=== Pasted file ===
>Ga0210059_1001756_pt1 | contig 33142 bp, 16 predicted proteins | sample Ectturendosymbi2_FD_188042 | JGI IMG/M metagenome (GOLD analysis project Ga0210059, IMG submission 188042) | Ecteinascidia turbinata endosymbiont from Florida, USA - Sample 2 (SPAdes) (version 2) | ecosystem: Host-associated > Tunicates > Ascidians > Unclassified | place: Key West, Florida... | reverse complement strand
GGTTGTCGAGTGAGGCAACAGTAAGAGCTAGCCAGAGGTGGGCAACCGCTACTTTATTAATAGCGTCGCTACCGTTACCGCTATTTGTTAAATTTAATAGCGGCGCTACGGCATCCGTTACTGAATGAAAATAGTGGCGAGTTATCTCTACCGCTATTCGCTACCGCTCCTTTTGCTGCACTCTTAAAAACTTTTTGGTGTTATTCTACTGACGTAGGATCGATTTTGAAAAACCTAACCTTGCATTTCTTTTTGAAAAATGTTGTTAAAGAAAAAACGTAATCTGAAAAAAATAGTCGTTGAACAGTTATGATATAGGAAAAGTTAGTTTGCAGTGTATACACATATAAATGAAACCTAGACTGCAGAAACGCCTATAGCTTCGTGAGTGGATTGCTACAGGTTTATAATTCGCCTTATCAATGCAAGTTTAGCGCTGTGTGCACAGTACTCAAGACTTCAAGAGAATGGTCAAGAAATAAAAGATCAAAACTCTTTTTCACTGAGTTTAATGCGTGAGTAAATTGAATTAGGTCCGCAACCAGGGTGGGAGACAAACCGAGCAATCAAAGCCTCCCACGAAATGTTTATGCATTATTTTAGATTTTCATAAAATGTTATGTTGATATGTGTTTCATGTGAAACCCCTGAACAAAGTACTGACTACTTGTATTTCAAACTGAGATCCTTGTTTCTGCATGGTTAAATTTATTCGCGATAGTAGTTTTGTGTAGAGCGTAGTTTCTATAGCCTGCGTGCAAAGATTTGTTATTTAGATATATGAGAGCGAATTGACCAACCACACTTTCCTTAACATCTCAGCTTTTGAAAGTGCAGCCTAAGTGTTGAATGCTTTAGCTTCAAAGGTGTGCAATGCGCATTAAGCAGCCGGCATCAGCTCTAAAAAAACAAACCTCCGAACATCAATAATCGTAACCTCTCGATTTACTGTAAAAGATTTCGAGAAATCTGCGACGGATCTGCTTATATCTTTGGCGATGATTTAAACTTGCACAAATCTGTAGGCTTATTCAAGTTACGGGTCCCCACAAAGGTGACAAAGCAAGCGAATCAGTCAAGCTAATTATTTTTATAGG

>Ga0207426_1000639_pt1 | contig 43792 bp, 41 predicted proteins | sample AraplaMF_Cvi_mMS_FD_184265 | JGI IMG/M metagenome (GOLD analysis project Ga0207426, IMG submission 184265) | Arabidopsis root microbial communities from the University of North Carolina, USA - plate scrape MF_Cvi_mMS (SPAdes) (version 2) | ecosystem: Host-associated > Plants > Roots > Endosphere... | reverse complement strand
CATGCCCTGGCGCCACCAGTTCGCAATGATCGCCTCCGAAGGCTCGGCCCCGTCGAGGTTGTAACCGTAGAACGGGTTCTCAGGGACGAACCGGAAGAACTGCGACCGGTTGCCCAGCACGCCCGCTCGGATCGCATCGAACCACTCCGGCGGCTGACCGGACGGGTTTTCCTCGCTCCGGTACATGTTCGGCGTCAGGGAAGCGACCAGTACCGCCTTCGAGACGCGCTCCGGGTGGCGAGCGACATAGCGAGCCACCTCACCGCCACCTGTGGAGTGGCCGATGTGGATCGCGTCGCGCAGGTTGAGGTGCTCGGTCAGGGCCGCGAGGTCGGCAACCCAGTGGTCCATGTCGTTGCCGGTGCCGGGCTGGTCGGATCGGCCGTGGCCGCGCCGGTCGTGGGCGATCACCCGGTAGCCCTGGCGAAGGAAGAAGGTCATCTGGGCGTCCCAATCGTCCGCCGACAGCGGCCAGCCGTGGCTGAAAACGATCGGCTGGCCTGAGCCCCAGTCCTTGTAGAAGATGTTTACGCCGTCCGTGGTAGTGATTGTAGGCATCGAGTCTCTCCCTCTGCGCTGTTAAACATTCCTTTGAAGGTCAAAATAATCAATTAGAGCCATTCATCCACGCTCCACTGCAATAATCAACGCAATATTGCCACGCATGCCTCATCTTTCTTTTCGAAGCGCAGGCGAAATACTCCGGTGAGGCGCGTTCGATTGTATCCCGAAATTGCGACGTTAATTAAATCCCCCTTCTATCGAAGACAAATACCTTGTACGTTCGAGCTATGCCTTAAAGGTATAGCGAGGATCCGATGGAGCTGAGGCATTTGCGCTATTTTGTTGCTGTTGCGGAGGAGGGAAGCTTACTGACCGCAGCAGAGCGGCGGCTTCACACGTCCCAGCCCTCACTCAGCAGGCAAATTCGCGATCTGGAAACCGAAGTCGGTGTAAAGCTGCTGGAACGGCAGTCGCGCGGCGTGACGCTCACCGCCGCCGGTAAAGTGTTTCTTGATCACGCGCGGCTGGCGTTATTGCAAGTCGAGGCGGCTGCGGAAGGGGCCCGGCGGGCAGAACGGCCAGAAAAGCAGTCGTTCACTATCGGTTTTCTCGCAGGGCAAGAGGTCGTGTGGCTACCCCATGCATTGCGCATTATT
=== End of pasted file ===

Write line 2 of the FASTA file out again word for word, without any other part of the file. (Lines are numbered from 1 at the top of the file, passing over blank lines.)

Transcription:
GGTTGTCGAGTGAGGCAACAGTAAGAGCTAGCCAGAGGTGGGCAACCGCTACTTTATTAATAGCGTCGCTACCGTTACCGCTATTTGTTAAATTTAATAGCGGCGCTACGGCATCCGTTACTGAATGAAAATAGTGGCGAGTTATCTCTACCGCTATTCGCTACCGCTCCTTTTGCTGCACTCTTAAAAACTTTTTGGTGTTATTCTACTGACGTAGGATCGATTTTGAAAAACCTAACCTTGCATTTCTTTTTGAAAAATGTTGTTAAAGAAAAAACGTAATCTGAAAAAAATAGTCGTTGAACAGTTATGATATAGGAAAAGTTAGTTTGCAGTGTATACACATATAAATGAAACCTAGACTGCAGAAACGCCTATAGCTTCGTGAGTGGATTGCTACAGGTTTATAATTCGCCTTATCAATGCAAGTTTAGCGCTGTGTGCACAGTACTCAAGACTTCAAGAGAATGGTCAAGAAATAAAAGATCAAAACTCTTTTTCACTGAGTTTAATGCGTGAGTAAATTGAATTAGGTCCGCAACCAGGGTGGGAGACAAACCGAGCAATCAAAGCCTCCCACGAAATGTTTATGCATTATTTTAGATTTTCATAAAATGTTATGTTGATATGTGTTTCATGTGAAACCCCTGAACAAAGTACTGACTACTTGTATTTCAAACTGAGATCCTTGTTTCTGCATGGTTAAATTTATTCGCGATAGTAGTTTTGTGTAGAGCGTAGTTTCTATAGCCTGCGTGCAAAGATTTGTTATTTAGATATATGAGAGCGAATTGACCAACCACACTTTCCTTAACATCTCAGCTTTTGAAAGTGCAGCCTAAGTGTTGAATGCTTTAGCTTCAAAGGTGTGCAATGCGCATTAAGCAGCCGGCATCAGCTCTAAAAAAACAAACCTCCGAACATCAATAATCGTAACCTCTCGATTTACTGTAAAAGATTTCGAGAAATCTGCGACGGATCTGCTTATATCTTTGGCGATGATTTAAACTTGCACAAATCTGTAGGCTTATTCAAGTTACGGGTCCCCACAAAGGTGACAAAGCAAGCGAATCAGTCAAGCTAATTATTTTTATAGG